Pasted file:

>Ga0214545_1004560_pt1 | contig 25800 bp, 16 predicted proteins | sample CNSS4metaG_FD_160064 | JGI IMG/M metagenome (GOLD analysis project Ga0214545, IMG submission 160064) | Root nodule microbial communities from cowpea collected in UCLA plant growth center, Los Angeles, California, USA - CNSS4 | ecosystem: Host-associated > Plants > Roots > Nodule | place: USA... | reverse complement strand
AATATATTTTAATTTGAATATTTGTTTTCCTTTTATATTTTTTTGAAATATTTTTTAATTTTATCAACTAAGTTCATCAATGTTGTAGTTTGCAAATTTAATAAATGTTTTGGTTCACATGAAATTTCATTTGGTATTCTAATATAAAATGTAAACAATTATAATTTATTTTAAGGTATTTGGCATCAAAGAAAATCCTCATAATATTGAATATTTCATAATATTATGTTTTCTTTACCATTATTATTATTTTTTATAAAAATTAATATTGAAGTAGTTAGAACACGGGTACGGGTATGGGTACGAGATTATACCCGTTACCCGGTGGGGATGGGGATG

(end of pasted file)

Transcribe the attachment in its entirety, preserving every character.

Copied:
>Ga0214545_1004560_pt1 | contig 25800 bp, 16 predicted proteins | sample CNSS4metaG_FD_160064 | JGI IMG/M metagenome (GOLD analysis project Ga0214545, IMG submission 160064) | Root nodule microbial communities from cowpea collected in UCLA plant growth center, Los Angeles, California, USA - CNSS4 | ecosystem: Host-associated > Plants > Roots > Nodule | place: USA... | reverse complement strand
AATATATTTTAATTTGAATATTTGTTTTCCTTTTATATTTTTTTGAAATATTTTTTAATTTTATCAACTAAGTTCATCAATGTTGTAGTTTGCAAATTTAATAAATGTTTTGGTTCACATGAAATTTCATTTGGTATTCTAATATAAAATGTAAACAATTATAATTTATTTTAAGGTATTTGGCATCAAAGAAAATCCTCATAATATTGAATATTTCATAATATTATGTTTTCTTTACCATTATTATTATTTTTTATAAAAATTAATATTGAAGTAGTTAGAACACGGGTACGGGTATGGGTACGAGATTATACCCGTTACCCGGTGGGGATGGGGATG